1. The Phenomenological Movement Defined.- 2. Unrelated Phenomenologies.- a. Extra-Philosophical Phenomenologies.- b. Philosophical Phenomenologies.- 3. Preview.- One / The Preparatory Phase.- I. Franz Brentano (18381917): Forerunner of the Phenomenological Movement.- 1. Brentano's Place in the History of Phenomenology.- 2. His Purpose: A Scientific Reformation of Philosophy.- 3. A New Psychology as the Foundation for Scientific Philosophy.- 4. A New Type of Empiricism.- 5. Descriptive Psychology versus Genetic Psychology.- 6. A New Type of Experience: Inner Perception versus Introspection.- 7. Intentionality: The Basic Psychological Phenomenon.- 8. A Natural Classification of Psychical Acts.- 9. A Fundamental Law of Psychical Phenomena.- 10. The Awareness of Time.- 11. An Analogue of Self-Evidence as the Basis for Ethical Knowledge.- 12. Brentano's Fight against Fictitious Entities.- 13. How Far Was Brentano a Representative of Psychologism?.- Selective Bibliography.- II. Carl Stumpf (18481936): Founder of Experimental Phenomenology.- 1. Stumpf's Place in the History of Phenomenology.- 2. The Role of Phenomenology in His Work.- 3. General Characteristics of His Phenomenology.- a. The Subject Matter of Phenomenology Consists of Primary and Secondary Phenomena.- b. Phenomenology is a Neutral Science or Pre-Science (Vorwissenschaft).- c. Phenomenology is the First of the Neutral Pre-Sciences.- d. Phenomenology is Not an Independent Discipline for Specialists, but Rather the First Layer in the Study of Every Established Science.- e. Phenomenology, while a Descriptive Science, has to be Studied by All Suitable Methods, Including the Experimental One.- 4. Some Concrete Phenomenological Contributions.- a. The Distinction between Dependent and Independent Parts and the Experience of Substance and Attribute.- b. The Experience of Causal Nexus.- c. The Experience of Feel-Sensations (Gefühlsempfindungen).- d. The Discovery of Structural Laws among Empirical Materials Not Based upon Induction.- e. The Discovery of the Sachverhalt.- 5. The Relationship of Stumpf's and Husserl's Phenomenologies.- Excursus: Stumpf's Phenomenology and William James's Psychology.- Selective Bibliography.- Two / The German Phase of the Movement.- III. The Pure Phenomenology of Edmund Husserl (18591938).- A. Introductory.- B. Constants in Husserl's Conception of Philosophy.- 1. The Ideal of Rigorous Science.- 2. Philosophic Radicalism.- 3. The Ethos of Radical Autonomy.- 4. The Wonder of All Wonders: Subjectivity.- 5. Husserl's Personality and His Philosophy.- C. Variables in the Development of Husserl's Philosophy.- 1. The Pre-Phenomenological Period.- a. The Critique of Psychologism.- b. The Conception of a Pure Logic.- Excursus: Meinong's Gegenstandstheorie and Husserl's Logic.- 2. The Beginnings of Phenomenology as the Subjective Correlate of Pure Logic.- a. Husserl's Semantics.- b. Husserl's Doctrine of Universals (Essences).- c. The Intentionality of Consciousness.- Excursus: William James's Significance for Husserl's Phenomenology.- d. Phenomenological Intuiting (Anschauung and Wesensschau).- 3. Phenomenology Becomes First Philosophy.- Excursus: Wilhelm Dilthey and Edmund Husserl.- 4. The Birth of the Phenomenological Movement and the Beginnings of Transcendental Phenomenology.- a. Self-Givenness Phenomenology and Positivism.- b. Phenomenology of Perception and Self-Evidence.- c. The Phenomenological Reduction.- Excursus: Santayana's Ultimate Scepticism Compared with Husserl's Phenomenological Reduction.- d. The Phenomenological Residue: Ego Cogito Cogitata Mea.- e. Phenomenological Idealism.- Excursus: Husserl and Josiah Royce.- f. Phenomenological Constitution and the Consciousness of Time.- g. Phenomenology and Psychology.- 5. Toward a System of Transcendental Phenomenology.- Intersubjectivity and Transcendental Monadology.- 6. The Last Beginning.- The Idea of the Life-World (Lebenswelt).- D. In Place of an Appraisal.- Postscript 1980.- Selective Bibliography.- IV. The Original Phenomenological Movement.- A. The Phenomenological Circles.- 1. The Göttingen Circle.- 2. The Munich Circle.- B. Alexander Pfänder (18701941): From Phenomenological Psychology to Phenomenological Philosophy.- 1. Pfänder's Place in the Phenomenological Movement.- 2. The Place of Phenomenology in His Philosophy.- 3. His Conception of Phenomenology.- a. Phenomenological Psychology.- b. Phenomenological Philosophy.- 4. Examples of His Phenomenology.- a. Directed Sentiments (Gesinnungen).- b. Basic and Empirical Essences.- c. The Perception of Oughtness.- 5. Concluding Remarks.- Selective Bibliography.- 6. Pfänder's Following: Maximilian Beck, Gerda Walther, Herbert Spiegelberg, Josef Stürmann.- C. Adolf Reinach (18831917): Phenomenological Ontology of Essences.- 1. Reinach's Place in the Phenomenological Movement.- 2. His Conception of Phenomenology.- 3. Illustrations of His Phenomenology.- a. A Theory of Social Acts.- b. Essential Laws Concerning Legal Entities.- Selective Bibliography.- D. Moritz Geiger (18801937): From Phenomenological Esthetics to ward Metaphysics.- 1. Geiger's Conception of Phenomenology.- 2. Illustrations of His Phenomenological Analyses.- a. Esthetic Enjoyment.- b. Existential Depth.- c. The Unconscious.- Selective Bibliography.- E. Hedwig Conrad-Martius (18881966): Phenomenology and Reality (by Eberhard Avé-Lallemant).- 1. Conrad-Martius's Place in the Phenomenological Movement.- 2. Her Conception of Phenomenology.- 3. The Phenomenon of Reality.- 4. Philosophy of Nature on Phenomenological Foundations.- 5. Toward an Appraisal.- Selective Bibliography.- F. Roman Ingarden (18931970): Ontological Phenomenology (by Guido Küng).- 1. Ingarden's Place in the Phenomenological Movement.- 2. His Conception of Phenomenology.- 3. A Phenomenologist's Analysis of the Idealism-Realism Controversy.- 4. The Phenomenology of the Work of Art.- 5. Toward an Appraisal.- Selective Bibliography.- G. Other Members of the Göttingen and Munich Circles.- 1. August Gallinger (18711959).- 2. Aloys Fischer (18801937).- 3. Theodor Conrad (18811969).- 4. Wilhelm Schapp (18841965).- 5. Kurt Stavenhagen (18851951).- 6. Dietrich von Hildebrand (18891977).- 7. Hans Lipps (18891941).- 8. Adolf Grimme (18891963).- 9. Jean Hering (18901966).- 10. Edith Stein (18911942).- 11. Alexandre Koyré (18921964).- H. The Freiburg Group.- 1. The New Setting.- 2. Husserl's Collaborators: Ludwig Landgrebe, Eugen Fink.- 3. Other Husserl Associates: Oskar Becker, Fritz Kaufmann, Ludwig Ferdinand Clauss, Arnold Metzger.- 4. The Central Field: Wilhelm Szilasi, Hans Reiner.- 5. The Periphery: Aron Gurwitsch, Emmanuel Levinas, Theodor Celms, Christopher V. Salmon, Marvin Farber, Dorion Cairns.- 6. Radiations: Felix Kaufmann, Alfred Schutz, Jan Patocka.- 7. Retrospect.- V. The Phenomenology of Essences: Max Scheler (18741928).- 1. Max Scheler's Place in the Phenomenological Movement.- 2. His Basic Concerns.- 3. Phenomenology in the Development of His Philosophy.- 4. His Conception of Phenomenology.- a. The Doctrine of the Phenomenological Controversy (phänomenologischer Streit).- b. The Idols of Self-Knowledge.- c. The Phenomenon of Resistance as the Criterion of Reality.- d. Scheler's Phenomenological Reduction.- 5. The Place of Phenomenology in His Philosophy.- 6. His Phenomenology in Action.- a. Value and Oughtness.- b. Cognitive Emotion.- c. Ethical Absolutism and Relativity.- d. Sympathy.- e. Knowledge of Other Minds.- f. Religion.- 7. Toward an Appraisal of Scheler as a Phenomenologist.- 8. Scheler's Following: Hendrik Stoker, Paul-Ludwig Landsberg.- Selective Bibliography.- VI. Phenomenology in the Critical Ontology of Nicolai Hartmann (18821950).- 1. Hartmann's Relation to the Phenomenological Movement.- 2. His Philosophical Objective: Critical Ontology.- 3. The Role of Phenomenology in His Philosophical Development.- 4. His Version of Phenomenology.- 5. Illustrations of His Phenomenology.- a. Metaphysics of Knowledge.- b. The Givenness of Reality.- c. The Discovery of Value and the Narrowness of Value Consciousness.- d. Activated Ideals (Aktuales Seinsollen).- 6. Toward an Appraisal of Hartmann's Phenomenology.- 7. Hartmann's Following and Phenomenology.- Selective Bibliography.- VII. Martin Heidegger (18891976) as a Phenomenologist.- 1. On Understanding Heidegger.- 2. His Place in the History of Phenomenology.- 3. The Basic Theme: The Quest for Being, Truth, and Time.- 4. The Development of Heidegger's Thought of Being.- a. The Preparatory Period.- b. The Phenomenological Period.- c. The Turn (Kehre).- 5. His Conception of Phenomenology.- a. Hermeneutic Phenomenology.- b. Hermeneutics in Action.- c. The Idea of Phenomenology in the 1927 Lectures.- d. Phenomenology in Heidegger's Later Philosophy.- 6. Toward an Appraisal of Heidegger's Phenomenology.- a. To What Extent was Heidegger a Phenomenologist?.- b. Strengths and Weaknesses of Heidegger's Phenomenology.- Selective Bibliography.- Three / The French Phase of the Movement.- Introductory.- VIII. The Beginnings of French Phenomenology.- 1. The Soil.- 2. The Receptive Phase.- 3. Phenomenology and Existentialism.- 4. Phenomenology and Hegelianism.- 5. Phenomenological Existentialism and Literature.- 6. Phenomenological Existentialism and Marxism.- IX. Gabriel Marcel (18891974) as a Phenomenologist.- 1. Marcel's Relations to the Phenomenological Movement.- 2. His Concern.- 3. The Development of His Philosophy.- 4. His Conception of Phenomenology.- 5. His Phenomenology in Action.- 6. The Phenomenology of Having.- 7. Concluding Observations.- Selective Bibliography.- X. The Phenomenology of Jean-Paul Sartre (19051980).- 1. On Understanding Sartre.- 2. His Place in the Phenomenological Movement.- 3. His Central Theme: Freedom versus Being.- 4. The Role of Phenomenology in the Development of His Thought.- a. The Pre-Phenomenological Period.- b. Phenomenological Psychology.- c. Phenomenological Ontology.- d. Phenomenological Existentialism.- e. Existentialist Marxism.- 5. His Conception of Phenomenology.- a. The Common Ground.- b. Distinguishing Characteristics.- 6. His Phenomenology in Action.- a. Imagination.- b. The Magic of the Emotions.- c. Absence and Nothingness.- d. The Gaze (regard).- e. The Body.- 7. Phenomenology in Dialectical Reason.- 8. Toward an Appraisal of Sartre's Phenomenology.- 9. His Following: Simone de Beauvoir, Francis Jeanson, Benny Lévy.- Selective Bibliography.- XI. The Phenomenological Philosophy of Maurice Merleau-Ponty (19081961).- 1. Merleau-Ponty's Position in the Phenomenological Movement.- 2. Guiding Themes in His Philosophy.- 3. The Development of His Phenomenology.- 4. His Conception of Phenomenology.- 5. Some Key Chapters from His Phenomenology.- a. The Structure of Behavior and the Phenomenology of Gestalt.- b. Perception.- c. The New Cogito: Being-Within-the-World (Être-au-Monde).- d. Subjectivity and Temporality.- e. Conditioned Freedom.- f. The Social World Speech and Language.- 6. Toward an Appraisal of His Phenomenology.- 7. The Meaning of His Last Philosophy.- a. The New Ontology.- b. Ontology and Phenomenology.- 8. His Following: Claude Lefort, Alphonse de Waelhens.- Selective Bibliography.- XII. Paul Ricoeur and Some Associates.- A. Paul Ricoeur (born 1913).- 1. His Place in the Phenomenological Movement.- 2. His Guiding Interests.- 3. His Development.- 4. His First Conception of Phenomenology.- 5. His Phenomenology of the Will.- 6. His Hermeneutic Turn.- Selective Bibliography.- B. Mikel Dufrenne (born 1910): Phenomenology of Esthetic Experience.- Selective Bibliography.- C. Raymond Polin (born 1911): Phenomenology of Values.- Selective Bibliography.- XIII. Emmanuel Levinas (Born 1906): Phenomenological Philosophy (by Stephan Strasser).- 1. Existential Experiences.- 2. Levinas's Philosophical Development.- 3. Metaphysics Instead of Fundamental Ontology.- a. War Commercium History, Need and Desire.- b. Egoism and Alterity.- c. Countenance and Ethical Resistance.- d. Metaphysics of Hospitality.- e. Freedom Put in Question.- f. Created from Nothing.- g. The Verdict about History.- h. Temporality and Temporalization.- i. Absolute Future.- 4. Ethics as First Philosophy.- a. The Other in Relation to Being.- b. The Ethical Ground of Saying.- c. The Patience of the Bodily I.- d. Forms of an An-archical Responsibility: the Substitute, the Guarantor, the Atoner for the Other.- e. Trace and Absolute Past.- f. Ambiguity of the Trace.- g. Prophecy.- h. The Scepsis of Discourse.- i. The Third and Justice.- 5. Levinas and the Phenomenological Movement.- Selective Bibliography.- Four / The Geography of the Phenomenological Movement.- 1. Introductory.- 2. The German Area: Renaissance?.- 3. France: Continuations and Alternatives.- 4. Italy: Inroads.- 5. Spain: Revival Through Phenomenology.- 6. Latin America: Proliferations.- 7. Portuguese Area: Side Currents.- 8. The British Scene: Ups and Downs.- 9. United States and Canada: Breadth.- 10. Russia: Penetrations.- 11. Eastern Europe: Dialogue.- 12. India: Affinities.- 13. Japan: Resonances.- 14. Assessment.- a. Today's Status.- b. Instead of a Prognosis.- Five / The Essentials of the Phenomenological Method.- A. Phenomenology and Phenomenological Method.- B. The Phenomenological Method as a Protest against Reductionism.- C. The Steps of the Phenomenological Method.- 1. Investigating Particular Phenomena.- a. Phenomenological Intuiting.- Excursus: Does Phenomenology Explore only Subjective Phenomena?.- b. Phenomenological Analyzing.- c. Phenomenological Describing.- 2. Investigating General Essences (Eidetic Intuiting).- 3. Apprehending Essential Relationships.- 4. Watching Modes of Appearing.- 5. Exploring the Constitution of Phenomena in Consciousness.- 6. Suspending Belief in Existence.- 7. Interpreting Concealed Meanings.- D. In Conclusion.- Appendices.- Chart I: Chronology of the Phenomenological Movement in Germany.- Chart II: Chronology of the Phenomenological Movement in France.- Chart III: Chronology of the Phenomenological Movement in the Anglo-American World.- Index of Subjects, Combined with a Selective Glossary of Phenomenological Terms.- Index of Names.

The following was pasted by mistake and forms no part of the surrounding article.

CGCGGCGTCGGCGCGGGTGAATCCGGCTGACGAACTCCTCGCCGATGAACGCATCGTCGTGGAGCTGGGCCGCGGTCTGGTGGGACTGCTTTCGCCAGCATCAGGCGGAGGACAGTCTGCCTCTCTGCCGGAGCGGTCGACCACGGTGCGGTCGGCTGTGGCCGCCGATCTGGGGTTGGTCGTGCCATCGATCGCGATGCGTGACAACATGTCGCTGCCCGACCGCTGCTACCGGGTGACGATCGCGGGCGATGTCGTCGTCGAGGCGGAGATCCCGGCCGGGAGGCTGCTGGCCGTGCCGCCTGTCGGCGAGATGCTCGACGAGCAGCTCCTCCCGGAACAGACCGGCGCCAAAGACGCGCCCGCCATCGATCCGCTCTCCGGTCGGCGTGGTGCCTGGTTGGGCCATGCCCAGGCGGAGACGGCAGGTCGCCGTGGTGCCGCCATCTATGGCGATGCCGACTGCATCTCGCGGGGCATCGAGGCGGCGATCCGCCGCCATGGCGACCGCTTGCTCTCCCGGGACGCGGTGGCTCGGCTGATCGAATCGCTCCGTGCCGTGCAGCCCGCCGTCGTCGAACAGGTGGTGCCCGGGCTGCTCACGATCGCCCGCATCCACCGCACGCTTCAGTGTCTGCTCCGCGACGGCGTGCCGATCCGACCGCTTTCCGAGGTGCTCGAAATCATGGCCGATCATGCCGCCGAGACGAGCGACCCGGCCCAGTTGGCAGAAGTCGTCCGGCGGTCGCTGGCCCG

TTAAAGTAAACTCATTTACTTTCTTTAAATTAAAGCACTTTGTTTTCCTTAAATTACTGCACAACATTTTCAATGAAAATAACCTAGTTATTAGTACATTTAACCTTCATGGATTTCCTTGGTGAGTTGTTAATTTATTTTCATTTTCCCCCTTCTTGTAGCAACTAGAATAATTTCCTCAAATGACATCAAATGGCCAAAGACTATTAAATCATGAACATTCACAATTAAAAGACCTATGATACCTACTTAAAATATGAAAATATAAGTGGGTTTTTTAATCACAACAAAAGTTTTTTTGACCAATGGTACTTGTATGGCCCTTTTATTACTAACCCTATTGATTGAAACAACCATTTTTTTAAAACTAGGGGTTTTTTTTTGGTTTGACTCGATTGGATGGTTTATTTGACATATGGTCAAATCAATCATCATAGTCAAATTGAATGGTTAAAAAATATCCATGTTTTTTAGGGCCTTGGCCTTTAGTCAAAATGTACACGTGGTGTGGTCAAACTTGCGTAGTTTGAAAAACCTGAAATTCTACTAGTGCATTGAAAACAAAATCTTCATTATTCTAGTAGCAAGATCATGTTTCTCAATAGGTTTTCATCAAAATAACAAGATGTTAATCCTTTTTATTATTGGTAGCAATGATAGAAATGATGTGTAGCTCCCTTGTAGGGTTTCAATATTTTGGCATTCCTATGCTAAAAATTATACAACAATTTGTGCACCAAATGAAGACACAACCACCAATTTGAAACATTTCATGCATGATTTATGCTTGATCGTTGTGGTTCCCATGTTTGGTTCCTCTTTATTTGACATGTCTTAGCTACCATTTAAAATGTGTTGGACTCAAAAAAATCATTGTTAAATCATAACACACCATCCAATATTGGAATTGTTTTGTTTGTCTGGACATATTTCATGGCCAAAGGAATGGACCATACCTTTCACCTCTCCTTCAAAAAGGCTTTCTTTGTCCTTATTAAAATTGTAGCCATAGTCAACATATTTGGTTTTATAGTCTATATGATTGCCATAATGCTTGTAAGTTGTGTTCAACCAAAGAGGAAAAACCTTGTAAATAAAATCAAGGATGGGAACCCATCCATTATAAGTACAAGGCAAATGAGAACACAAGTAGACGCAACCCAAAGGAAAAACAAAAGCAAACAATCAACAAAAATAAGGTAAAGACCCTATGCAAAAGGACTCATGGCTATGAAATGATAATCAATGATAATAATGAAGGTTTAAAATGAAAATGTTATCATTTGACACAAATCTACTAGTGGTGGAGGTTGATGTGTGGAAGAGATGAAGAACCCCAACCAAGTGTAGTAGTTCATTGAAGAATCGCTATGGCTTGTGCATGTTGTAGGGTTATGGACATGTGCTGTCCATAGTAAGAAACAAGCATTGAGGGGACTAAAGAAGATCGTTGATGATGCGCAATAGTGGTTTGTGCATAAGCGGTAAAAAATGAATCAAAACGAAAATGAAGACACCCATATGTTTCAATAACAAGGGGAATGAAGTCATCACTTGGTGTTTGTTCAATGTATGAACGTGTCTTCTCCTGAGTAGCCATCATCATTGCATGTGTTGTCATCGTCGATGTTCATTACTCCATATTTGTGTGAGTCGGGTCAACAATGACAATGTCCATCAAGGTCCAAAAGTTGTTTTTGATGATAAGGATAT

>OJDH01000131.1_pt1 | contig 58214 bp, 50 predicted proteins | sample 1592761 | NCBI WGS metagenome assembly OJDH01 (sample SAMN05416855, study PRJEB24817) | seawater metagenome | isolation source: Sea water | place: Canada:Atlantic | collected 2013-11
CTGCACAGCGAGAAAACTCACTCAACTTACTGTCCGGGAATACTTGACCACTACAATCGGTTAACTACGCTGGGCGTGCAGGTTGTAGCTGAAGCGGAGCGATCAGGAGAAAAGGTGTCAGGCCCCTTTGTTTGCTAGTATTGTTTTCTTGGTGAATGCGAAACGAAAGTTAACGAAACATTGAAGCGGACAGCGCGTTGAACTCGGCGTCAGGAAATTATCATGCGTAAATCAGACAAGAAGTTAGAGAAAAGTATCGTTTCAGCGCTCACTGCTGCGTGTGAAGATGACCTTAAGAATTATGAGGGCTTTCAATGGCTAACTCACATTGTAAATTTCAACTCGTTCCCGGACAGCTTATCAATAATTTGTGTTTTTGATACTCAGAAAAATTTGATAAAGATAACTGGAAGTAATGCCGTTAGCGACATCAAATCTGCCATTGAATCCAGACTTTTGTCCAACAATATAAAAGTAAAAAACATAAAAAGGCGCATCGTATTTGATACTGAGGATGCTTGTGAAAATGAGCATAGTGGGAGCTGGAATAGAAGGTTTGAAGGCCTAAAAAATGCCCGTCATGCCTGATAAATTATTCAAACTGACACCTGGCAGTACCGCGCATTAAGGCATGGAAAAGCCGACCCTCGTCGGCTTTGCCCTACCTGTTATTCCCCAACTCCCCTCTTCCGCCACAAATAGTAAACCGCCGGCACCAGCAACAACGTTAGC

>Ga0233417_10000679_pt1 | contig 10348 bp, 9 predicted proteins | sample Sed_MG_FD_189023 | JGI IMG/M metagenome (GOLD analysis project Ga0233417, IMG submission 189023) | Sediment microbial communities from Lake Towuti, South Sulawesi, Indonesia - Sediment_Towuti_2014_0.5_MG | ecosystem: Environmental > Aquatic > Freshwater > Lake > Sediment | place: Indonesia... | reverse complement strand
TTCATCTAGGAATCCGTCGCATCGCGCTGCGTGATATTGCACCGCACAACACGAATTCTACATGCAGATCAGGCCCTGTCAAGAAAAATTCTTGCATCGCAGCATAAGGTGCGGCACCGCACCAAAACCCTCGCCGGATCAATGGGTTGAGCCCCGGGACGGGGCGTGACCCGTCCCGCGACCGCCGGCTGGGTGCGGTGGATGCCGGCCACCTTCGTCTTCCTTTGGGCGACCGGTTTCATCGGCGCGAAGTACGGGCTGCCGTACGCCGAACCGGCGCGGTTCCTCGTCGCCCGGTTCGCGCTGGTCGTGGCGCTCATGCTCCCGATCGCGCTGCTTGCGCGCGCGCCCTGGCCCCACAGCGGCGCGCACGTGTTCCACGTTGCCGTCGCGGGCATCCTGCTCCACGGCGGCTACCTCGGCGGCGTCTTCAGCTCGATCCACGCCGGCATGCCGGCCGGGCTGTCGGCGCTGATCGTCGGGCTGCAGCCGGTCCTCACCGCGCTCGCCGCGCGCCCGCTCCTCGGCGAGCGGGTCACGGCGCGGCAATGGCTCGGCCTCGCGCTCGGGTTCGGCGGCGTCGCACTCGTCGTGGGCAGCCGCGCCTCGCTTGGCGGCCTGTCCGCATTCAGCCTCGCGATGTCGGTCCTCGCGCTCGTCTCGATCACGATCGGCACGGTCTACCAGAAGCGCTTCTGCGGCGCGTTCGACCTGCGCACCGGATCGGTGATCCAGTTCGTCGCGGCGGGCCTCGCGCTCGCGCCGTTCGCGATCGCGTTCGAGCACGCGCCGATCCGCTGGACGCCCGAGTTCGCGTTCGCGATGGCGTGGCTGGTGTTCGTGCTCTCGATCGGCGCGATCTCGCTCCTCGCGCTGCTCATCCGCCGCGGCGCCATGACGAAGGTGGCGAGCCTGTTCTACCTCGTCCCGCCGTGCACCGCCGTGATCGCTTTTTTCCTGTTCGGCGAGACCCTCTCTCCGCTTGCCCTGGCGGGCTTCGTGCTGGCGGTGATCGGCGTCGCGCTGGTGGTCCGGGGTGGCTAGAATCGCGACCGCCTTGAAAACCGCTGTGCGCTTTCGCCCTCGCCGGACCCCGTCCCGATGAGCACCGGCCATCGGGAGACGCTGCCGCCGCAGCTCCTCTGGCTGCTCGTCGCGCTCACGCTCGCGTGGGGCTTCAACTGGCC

Informations sur le produit

Titre: The Phenomenological Movement
éditeur:
EAN: 9789024725779
ISBN: 9024725771
Format: Livre Relié
Editeur: Springer Netherlands
Nombre de pages: 856
Poids: 1431g
Taille: H241mm x B160mm x T50mm
Année: 1981
Sous-titre : Englisch
Edition: 3rd ed. 1994